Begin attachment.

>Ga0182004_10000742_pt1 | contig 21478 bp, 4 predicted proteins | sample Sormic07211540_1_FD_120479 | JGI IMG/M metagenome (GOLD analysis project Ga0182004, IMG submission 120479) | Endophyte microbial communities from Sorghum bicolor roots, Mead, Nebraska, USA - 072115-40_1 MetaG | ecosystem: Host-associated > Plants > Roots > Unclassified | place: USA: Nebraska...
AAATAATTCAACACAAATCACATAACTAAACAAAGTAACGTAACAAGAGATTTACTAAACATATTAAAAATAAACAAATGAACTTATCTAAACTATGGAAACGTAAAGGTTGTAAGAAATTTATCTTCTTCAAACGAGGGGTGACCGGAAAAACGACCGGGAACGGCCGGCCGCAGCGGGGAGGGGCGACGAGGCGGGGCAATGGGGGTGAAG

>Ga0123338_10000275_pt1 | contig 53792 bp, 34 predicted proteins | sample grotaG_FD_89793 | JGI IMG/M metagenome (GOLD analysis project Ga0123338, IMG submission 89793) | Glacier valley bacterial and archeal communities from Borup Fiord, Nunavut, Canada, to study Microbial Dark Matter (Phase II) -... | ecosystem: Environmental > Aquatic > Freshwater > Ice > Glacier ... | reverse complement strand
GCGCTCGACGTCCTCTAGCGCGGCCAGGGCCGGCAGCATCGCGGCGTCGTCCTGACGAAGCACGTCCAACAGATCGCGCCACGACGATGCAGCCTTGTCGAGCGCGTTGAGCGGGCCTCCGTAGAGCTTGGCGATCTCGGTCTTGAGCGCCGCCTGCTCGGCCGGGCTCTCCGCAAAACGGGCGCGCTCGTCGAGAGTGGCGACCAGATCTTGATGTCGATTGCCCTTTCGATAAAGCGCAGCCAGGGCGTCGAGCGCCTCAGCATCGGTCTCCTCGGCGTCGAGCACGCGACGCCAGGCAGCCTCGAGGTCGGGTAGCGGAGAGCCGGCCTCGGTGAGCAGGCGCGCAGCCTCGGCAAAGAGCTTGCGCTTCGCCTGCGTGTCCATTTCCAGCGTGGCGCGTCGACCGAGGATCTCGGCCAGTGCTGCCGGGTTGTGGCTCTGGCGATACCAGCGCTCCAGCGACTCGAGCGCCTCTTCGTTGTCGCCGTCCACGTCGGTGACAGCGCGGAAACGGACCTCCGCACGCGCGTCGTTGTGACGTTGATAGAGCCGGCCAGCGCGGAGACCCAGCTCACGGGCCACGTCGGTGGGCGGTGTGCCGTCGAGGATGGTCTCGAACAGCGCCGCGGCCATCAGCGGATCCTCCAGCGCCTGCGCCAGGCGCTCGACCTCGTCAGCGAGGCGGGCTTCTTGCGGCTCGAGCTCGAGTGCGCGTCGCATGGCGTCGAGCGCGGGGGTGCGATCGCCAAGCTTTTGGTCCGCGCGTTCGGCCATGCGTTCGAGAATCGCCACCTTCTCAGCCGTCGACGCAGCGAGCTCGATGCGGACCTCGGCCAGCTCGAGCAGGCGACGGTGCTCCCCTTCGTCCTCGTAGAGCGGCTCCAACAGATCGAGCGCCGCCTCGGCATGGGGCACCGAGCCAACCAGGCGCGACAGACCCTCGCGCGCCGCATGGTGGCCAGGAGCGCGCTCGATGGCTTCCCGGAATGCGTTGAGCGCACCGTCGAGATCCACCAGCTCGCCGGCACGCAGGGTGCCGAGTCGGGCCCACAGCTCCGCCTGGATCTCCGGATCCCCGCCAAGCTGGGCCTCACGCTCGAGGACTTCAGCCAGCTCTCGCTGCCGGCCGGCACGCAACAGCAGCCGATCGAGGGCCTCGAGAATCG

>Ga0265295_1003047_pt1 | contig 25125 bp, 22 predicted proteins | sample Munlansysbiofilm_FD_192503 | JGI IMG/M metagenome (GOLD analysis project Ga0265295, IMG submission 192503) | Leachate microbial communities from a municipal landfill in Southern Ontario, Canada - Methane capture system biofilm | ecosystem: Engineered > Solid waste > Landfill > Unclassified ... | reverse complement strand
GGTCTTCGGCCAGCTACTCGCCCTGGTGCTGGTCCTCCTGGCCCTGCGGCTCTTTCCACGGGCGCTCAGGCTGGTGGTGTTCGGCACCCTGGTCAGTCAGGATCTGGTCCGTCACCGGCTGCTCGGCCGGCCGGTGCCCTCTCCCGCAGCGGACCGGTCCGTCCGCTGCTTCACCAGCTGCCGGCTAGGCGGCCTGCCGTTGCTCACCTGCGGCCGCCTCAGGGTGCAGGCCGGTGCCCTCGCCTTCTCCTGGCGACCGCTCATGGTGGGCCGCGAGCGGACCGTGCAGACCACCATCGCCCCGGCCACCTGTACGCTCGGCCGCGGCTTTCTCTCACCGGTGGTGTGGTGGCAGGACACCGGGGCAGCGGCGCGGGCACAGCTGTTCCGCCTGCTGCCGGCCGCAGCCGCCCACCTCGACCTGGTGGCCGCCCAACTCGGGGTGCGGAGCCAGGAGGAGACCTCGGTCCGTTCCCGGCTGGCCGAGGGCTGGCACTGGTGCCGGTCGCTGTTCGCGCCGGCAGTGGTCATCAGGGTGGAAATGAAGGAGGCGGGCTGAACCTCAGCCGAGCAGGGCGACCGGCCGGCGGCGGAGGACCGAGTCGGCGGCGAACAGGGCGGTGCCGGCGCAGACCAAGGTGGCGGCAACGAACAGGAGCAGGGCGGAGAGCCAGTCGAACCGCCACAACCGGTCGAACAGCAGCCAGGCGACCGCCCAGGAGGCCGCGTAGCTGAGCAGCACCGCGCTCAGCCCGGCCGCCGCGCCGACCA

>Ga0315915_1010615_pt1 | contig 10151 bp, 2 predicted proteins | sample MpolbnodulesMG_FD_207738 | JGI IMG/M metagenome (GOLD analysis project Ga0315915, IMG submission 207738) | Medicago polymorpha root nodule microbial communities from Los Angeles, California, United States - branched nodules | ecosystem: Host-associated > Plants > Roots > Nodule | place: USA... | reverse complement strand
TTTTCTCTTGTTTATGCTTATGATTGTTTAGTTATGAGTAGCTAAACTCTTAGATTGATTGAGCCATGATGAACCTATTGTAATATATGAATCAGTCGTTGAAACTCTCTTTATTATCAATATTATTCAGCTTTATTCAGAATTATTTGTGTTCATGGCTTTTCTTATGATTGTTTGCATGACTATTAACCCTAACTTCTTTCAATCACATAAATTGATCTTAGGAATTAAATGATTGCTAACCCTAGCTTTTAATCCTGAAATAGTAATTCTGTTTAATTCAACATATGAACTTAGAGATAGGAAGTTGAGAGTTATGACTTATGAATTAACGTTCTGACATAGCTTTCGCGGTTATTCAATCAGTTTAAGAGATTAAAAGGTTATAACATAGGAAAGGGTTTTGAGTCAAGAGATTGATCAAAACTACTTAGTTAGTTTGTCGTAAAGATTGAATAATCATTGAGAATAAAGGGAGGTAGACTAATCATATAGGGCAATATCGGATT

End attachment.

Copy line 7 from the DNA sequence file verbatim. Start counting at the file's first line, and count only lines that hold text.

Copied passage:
>Ga0315915_1010615_pt1 | contig 10151 bp, 2 predicted proteins | sample MpolbnodulesMG_FD_207738 | JGI IMG/M metagenome (GOLD analysis project Ga0315915, IMG submission 207738) | Medicago polymorpha root nodule microbial communities from Los Angeles, California, United States - branched nodules | ecosystem: Host-associated > Plants > Roots > Nodule | place: USA... | reverse complement strand